Those laughing at the Delhi government's decision to restrict the number of vehicles on roads should know this: The joke is really on them.
The sooner they realise that they are living in a gas chamber and need to make drastic changes to their mindsets and lifestyles, the better it would be for them and their future generations. Cynical attitude will only feed the cancerous tumour of pollution, leading all of us to our calamitous tryst with destiny.
Let us get this straight: Arvind Kejriwal is trying to save Delhi and its condemned citizens from a calamity. That Delhi's air will soon turn into poison and choke us is a fait-accompli. Somebody will have to clean it, if not us, then the generation that follows. Drastic measures can be deferred — at huge costs — but they are inevitable.
At the cost of incurring the wrath of political rivals, and amid mounting criticism, the Kejriwal government is at least trying to act before it is too late. If it manages to find a solution, the Delhi model could become a paradigm for other cities to follow. The Delhi government deserves cheers and cooperation, not jeers.
What is so amusing about the idea of banning cars on alternate days on the basis of their registration numbers?
It is not a Talibani idea — as some have argued — but a concept inspired by reasonably successful implementation in many developed countries.
In Sao Paulo, for instance, vehicle rotation system based on registration numbers has been prevalent for over a decade, leading to emulation by many Latin American governments.
In 2008, after its successful trial before the Olympics, a system of road-rationing system based on licence plates was made mandatory in Beijing. The effects of the rotation system are well documented. According to studies in Beijing, the emission levels came down to 40 percent after the system was introduced. There were, of course, the other tangible benefits: lesser vehicles on roads, decreased demand for fuel and a minor drop in road accidents.
And, people loved it. One survey in Beijing revealed that 95 percent of the people supported the restrictions because they believed they were meant to make their lives better.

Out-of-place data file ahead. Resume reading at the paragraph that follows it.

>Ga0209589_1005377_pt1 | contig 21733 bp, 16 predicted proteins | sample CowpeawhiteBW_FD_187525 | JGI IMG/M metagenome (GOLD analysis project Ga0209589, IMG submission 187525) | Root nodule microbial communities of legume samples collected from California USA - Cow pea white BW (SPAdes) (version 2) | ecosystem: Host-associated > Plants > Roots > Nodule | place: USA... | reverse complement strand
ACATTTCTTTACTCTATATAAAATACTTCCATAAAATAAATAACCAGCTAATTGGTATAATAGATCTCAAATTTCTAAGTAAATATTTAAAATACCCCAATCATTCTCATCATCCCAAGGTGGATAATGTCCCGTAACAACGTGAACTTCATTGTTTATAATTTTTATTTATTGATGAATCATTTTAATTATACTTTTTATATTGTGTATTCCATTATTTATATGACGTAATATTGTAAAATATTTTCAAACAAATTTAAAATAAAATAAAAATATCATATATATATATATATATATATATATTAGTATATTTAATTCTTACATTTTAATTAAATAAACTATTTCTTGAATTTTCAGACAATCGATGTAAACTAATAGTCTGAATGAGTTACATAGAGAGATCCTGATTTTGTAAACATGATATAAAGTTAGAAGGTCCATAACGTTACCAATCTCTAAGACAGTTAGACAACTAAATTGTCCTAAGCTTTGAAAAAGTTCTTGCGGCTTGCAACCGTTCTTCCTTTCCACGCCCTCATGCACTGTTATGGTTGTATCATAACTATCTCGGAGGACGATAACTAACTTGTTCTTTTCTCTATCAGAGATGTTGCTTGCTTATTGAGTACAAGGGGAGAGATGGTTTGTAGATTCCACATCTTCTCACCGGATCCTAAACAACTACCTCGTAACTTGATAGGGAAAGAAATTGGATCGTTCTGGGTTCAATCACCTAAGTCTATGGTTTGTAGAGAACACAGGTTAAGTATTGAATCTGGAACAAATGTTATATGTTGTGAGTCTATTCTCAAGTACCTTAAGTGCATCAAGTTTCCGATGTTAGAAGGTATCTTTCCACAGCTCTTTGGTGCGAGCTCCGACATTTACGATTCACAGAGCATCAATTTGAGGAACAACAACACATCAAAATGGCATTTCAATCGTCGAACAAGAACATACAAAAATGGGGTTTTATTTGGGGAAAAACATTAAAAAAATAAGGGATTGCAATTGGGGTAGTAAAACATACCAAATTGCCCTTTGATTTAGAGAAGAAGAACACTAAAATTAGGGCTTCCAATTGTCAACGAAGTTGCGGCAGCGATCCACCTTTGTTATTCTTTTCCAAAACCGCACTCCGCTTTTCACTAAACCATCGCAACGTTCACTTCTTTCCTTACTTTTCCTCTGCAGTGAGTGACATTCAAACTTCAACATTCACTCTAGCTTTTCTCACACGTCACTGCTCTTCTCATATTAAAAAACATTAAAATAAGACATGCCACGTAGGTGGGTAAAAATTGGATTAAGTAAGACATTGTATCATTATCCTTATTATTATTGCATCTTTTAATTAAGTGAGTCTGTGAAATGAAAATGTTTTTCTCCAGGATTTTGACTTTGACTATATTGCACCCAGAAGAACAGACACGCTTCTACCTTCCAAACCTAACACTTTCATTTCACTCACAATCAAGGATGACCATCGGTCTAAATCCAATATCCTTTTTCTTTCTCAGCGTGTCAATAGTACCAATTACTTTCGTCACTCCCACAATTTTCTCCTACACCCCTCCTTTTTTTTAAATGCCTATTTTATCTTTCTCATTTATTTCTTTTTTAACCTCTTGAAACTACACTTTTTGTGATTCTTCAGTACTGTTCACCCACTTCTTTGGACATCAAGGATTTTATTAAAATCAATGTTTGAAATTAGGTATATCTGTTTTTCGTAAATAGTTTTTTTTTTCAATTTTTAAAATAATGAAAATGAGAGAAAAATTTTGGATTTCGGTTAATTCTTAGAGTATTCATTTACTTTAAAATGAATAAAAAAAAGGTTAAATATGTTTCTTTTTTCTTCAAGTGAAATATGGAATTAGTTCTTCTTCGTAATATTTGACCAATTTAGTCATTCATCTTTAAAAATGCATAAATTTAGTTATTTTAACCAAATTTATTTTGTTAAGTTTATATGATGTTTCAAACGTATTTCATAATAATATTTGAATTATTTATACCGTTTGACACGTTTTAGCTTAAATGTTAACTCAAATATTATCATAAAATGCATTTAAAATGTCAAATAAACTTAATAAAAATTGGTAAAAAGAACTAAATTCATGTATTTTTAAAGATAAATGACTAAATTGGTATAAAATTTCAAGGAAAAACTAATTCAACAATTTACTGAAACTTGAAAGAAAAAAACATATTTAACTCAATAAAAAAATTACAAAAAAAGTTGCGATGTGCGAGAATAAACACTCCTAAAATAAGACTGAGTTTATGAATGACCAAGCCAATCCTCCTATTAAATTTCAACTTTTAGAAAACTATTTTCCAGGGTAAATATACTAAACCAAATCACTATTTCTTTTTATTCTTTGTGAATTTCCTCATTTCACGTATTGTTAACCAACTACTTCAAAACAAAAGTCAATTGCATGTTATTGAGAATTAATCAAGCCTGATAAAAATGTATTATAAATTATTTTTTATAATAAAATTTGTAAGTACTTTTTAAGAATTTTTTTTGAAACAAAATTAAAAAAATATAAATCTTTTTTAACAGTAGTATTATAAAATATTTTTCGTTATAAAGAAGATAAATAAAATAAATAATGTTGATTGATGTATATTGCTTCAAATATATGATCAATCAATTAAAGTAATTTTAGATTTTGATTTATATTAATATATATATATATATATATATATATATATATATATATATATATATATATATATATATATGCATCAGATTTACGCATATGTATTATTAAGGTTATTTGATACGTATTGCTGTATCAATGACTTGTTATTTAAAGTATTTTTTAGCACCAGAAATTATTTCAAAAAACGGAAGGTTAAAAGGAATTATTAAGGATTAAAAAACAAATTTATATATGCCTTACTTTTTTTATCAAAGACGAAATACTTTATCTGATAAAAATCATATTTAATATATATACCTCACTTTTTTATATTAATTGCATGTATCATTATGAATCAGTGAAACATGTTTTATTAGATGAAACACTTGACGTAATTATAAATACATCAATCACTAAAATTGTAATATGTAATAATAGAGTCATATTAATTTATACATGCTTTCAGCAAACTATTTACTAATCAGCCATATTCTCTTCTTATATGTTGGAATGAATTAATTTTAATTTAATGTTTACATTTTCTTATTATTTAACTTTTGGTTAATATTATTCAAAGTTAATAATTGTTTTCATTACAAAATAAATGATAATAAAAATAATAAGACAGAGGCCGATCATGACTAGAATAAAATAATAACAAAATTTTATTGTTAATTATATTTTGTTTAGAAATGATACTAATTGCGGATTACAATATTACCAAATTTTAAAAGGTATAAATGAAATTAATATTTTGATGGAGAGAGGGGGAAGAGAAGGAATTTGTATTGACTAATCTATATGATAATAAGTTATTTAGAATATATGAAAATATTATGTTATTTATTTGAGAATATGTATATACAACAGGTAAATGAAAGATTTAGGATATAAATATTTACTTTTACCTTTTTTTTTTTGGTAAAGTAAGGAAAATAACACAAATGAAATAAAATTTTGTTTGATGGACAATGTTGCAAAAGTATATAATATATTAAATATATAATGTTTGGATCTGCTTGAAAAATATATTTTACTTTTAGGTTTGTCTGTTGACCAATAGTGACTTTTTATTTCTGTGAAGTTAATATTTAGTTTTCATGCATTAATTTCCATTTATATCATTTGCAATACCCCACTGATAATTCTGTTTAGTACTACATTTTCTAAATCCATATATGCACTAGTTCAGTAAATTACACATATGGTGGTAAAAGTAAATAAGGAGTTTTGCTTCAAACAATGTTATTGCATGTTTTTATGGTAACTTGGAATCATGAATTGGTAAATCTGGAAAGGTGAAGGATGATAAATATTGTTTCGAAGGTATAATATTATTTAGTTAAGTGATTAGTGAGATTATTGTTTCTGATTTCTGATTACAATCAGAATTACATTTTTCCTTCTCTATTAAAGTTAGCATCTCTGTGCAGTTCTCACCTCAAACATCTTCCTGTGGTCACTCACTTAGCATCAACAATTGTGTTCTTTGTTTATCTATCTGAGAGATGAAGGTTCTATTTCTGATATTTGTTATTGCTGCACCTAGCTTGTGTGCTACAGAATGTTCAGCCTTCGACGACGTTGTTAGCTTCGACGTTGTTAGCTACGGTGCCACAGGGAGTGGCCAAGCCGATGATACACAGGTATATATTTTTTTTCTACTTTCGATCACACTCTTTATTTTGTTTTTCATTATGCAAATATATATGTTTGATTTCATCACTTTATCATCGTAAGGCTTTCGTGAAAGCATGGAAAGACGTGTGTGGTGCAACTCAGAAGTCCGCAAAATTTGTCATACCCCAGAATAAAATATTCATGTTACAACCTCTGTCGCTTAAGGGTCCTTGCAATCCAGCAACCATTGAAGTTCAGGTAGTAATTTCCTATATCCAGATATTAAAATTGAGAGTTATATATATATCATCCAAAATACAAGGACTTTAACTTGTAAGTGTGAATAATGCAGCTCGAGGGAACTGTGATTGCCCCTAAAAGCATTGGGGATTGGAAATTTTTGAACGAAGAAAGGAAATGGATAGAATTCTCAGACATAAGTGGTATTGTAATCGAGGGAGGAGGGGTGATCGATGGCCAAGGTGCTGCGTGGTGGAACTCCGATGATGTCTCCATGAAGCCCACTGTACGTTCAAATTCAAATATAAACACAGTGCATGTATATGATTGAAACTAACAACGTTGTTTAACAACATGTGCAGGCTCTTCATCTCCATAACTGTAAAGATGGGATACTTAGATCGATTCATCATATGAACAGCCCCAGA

So, if Latin American countries can implement the idea, if Beijing can be happy with the system, why can't Delhi accept it?
The main problem is with the mindset. It doesn't occur to many of us that both road and air are common public resources; they are not our private assets.
We can live in gated communities, drink packaged water, may even consume home-grown vegetables, fruits and grains but nobody in this world can have his own brand of air or walk on his private road. Everybody, regardless of caste, creed, religious identity, economic status has to breathe the same air and travel on the same road.
Since all of us have equal rights to this resource, we have equal responsibilities. This is precisely why the argument that people will get around this restriction by buying a new car with a different registration number smacks of selfishness and irresponsibility.
We may use the resources common to us, but we don't have the right to exploit and destroy those.
Those who harbour such intentions should be treated as enemies of the environment and also of those who own this common resource: We the people.
Instead of resorting to hand-wringing because some self-centred citizens wish to flout the proposed restrictions, the government should ensure that owning additional vehicles doesn't become rewarding, but is made an environmental offence.
Perhaps, it can take a leaf out of Beijing's book and implement regulations that discourage needless buying of vehicles in cities so that the masses do not suffer due to the myopia of the self-centred, irresponsible classes.
The biggest challenge for the government, of course, would be to ensure that restrictions are implemented without creating problems for people. If the use of private vehicles is to be discouraged, it should be simultaneously accompanied by a plan for ensuring last-mile connectivity via public transport, initiatives for carpooling, use of non-polluting modes of commuting and safe tracks for walking and cycling.
When restrictions are placed on such a large scale, their implementation becomes a massive challenge. In India, it could also lead to large-scale corruption and harassment by those who will have the powers to implement the new measures. Kejriwal will have to ensure that less traffic on roads doesn't automatically lead to more money for corrupt traffic cops.
But, the challenges should not deter the government from prescribing these life-saving measures.
And those opposing them should know that they are like boiling frogs: Instead of laughing, they should do something to save themselves from a gruesome end.
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Updated Date: Dec 05, 2015 15:29:33 IST